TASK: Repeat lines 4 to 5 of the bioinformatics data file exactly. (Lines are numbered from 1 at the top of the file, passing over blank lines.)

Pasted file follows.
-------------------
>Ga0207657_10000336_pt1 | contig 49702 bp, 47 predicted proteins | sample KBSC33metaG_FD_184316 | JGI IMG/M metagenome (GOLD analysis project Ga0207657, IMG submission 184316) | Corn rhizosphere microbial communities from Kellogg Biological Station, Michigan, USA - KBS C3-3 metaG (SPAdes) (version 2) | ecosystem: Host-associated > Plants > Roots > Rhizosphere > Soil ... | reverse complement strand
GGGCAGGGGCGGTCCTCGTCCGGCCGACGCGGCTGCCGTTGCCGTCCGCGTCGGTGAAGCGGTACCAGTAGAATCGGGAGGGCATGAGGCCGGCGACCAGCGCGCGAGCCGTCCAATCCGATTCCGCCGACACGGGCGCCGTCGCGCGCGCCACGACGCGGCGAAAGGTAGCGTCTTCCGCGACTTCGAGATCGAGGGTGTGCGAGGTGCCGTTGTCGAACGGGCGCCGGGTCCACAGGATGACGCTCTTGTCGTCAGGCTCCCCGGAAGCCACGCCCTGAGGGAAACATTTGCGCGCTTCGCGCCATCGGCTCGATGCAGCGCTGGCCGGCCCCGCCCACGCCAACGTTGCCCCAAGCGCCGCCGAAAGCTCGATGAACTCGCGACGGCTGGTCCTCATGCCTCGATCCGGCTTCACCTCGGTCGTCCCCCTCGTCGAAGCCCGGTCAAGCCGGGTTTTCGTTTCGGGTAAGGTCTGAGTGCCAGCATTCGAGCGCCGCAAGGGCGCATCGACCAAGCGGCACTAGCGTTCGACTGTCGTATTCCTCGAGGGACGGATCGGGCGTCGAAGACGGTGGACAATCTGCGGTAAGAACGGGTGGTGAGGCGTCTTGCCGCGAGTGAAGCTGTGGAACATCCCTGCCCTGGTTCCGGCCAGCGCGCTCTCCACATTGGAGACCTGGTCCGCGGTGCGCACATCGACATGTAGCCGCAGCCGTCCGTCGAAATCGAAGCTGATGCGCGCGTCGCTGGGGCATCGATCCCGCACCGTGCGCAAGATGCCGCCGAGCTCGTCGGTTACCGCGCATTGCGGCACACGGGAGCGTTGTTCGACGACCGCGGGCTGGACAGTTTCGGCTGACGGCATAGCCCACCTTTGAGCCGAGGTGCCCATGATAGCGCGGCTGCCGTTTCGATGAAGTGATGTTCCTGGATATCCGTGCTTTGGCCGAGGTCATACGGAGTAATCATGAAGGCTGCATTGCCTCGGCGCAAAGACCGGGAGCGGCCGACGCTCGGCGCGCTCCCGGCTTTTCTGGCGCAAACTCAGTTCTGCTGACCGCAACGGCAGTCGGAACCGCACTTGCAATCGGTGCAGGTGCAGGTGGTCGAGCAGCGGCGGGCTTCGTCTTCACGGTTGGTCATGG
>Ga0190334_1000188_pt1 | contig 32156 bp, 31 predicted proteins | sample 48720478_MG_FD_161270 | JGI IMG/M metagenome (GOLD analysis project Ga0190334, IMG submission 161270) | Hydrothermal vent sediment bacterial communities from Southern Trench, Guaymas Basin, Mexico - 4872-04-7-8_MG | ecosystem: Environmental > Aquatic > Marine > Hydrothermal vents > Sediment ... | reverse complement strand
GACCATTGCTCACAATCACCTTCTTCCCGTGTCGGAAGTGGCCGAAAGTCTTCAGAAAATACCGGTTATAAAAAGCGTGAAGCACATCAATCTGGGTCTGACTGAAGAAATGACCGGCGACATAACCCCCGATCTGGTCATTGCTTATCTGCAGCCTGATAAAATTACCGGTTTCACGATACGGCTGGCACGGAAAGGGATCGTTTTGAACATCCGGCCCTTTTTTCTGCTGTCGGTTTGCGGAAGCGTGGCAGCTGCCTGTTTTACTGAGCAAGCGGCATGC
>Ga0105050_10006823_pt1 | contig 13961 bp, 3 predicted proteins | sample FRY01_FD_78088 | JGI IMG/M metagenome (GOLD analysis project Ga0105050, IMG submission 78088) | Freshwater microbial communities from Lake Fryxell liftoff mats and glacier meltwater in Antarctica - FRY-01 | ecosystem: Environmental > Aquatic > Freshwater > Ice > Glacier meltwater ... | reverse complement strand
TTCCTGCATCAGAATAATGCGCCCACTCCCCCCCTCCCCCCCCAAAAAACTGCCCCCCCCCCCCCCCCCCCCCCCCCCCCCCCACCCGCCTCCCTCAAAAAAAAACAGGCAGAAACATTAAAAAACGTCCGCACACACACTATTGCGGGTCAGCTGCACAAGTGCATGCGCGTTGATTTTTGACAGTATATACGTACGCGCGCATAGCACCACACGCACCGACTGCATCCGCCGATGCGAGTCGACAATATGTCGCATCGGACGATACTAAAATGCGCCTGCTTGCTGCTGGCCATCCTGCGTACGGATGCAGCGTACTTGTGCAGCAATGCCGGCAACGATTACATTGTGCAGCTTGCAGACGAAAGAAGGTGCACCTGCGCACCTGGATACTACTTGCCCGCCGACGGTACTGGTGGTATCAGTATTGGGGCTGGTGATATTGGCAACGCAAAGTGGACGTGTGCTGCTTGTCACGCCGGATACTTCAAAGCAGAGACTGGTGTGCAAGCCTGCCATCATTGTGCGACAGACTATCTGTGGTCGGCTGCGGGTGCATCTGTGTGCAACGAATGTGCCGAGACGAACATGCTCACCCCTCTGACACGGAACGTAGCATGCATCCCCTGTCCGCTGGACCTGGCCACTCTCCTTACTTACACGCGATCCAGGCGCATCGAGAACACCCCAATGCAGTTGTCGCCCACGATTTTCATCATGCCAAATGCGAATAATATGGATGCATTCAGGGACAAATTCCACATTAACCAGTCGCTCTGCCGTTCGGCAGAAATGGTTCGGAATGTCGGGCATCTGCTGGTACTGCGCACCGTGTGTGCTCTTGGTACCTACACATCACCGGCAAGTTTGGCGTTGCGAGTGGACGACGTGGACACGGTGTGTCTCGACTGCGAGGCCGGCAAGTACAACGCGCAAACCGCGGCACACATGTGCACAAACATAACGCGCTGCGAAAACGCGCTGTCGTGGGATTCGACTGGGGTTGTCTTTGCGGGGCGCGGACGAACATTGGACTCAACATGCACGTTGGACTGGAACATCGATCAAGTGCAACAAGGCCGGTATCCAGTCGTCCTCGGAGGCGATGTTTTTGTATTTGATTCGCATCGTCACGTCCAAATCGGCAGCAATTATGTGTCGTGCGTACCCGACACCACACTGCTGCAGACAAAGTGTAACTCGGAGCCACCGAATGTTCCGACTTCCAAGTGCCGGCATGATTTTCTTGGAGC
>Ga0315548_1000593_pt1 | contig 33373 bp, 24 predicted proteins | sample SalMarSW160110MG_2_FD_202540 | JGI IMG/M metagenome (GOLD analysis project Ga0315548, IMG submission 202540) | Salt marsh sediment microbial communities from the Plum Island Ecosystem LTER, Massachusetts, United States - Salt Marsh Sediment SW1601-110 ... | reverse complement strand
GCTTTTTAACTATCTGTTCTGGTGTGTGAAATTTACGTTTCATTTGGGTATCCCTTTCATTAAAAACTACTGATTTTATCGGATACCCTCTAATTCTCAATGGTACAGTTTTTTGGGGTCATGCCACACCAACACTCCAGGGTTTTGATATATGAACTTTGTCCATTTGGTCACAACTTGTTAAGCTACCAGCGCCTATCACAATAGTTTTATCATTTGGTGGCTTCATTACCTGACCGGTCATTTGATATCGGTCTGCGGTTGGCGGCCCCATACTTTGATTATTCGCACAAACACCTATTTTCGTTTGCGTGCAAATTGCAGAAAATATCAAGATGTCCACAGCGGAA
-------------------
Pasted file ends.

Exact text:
GACCATTGCTCACAATCACCTTCTTCCCGTGTCGGAAGTGGCCGAAAGTCTTCAGAAAATACCGGTTATAAAAAGCGTGAAGCACATCAATCTGGGTCTGACTGAAGAAATGACCGGCGACATAACCCCCGATCTGGTCATTGCTTATCTGCAGCCTGATAAAATTACCGGTTTCACGATACGGCTGGCACGGAAAGGGATCGTTTTGAACATCCGGCCCTTTTTTCTGCTGTCGGTTTGCGGAAGCGTGGCAGCTGCCTGTTTTACTGAGCAAGCGGCATGC
>Ga0105050_10006823_pt1 | contig 13961 bp, 3 predicted proteins | sample FRY01_FD_78088 | JGI IMG/M metagenome (GOLD analysis project Ga0105050, IMG submission 78088) | Freshwater microbial communities from Lake Fryxell liftoff mats and glacier meltwater in Antarctica - FRY-01 | ecosystem: Environmental > Aquatic > Freshwater > Ice > Glacier meltwater ... | reverse complement strand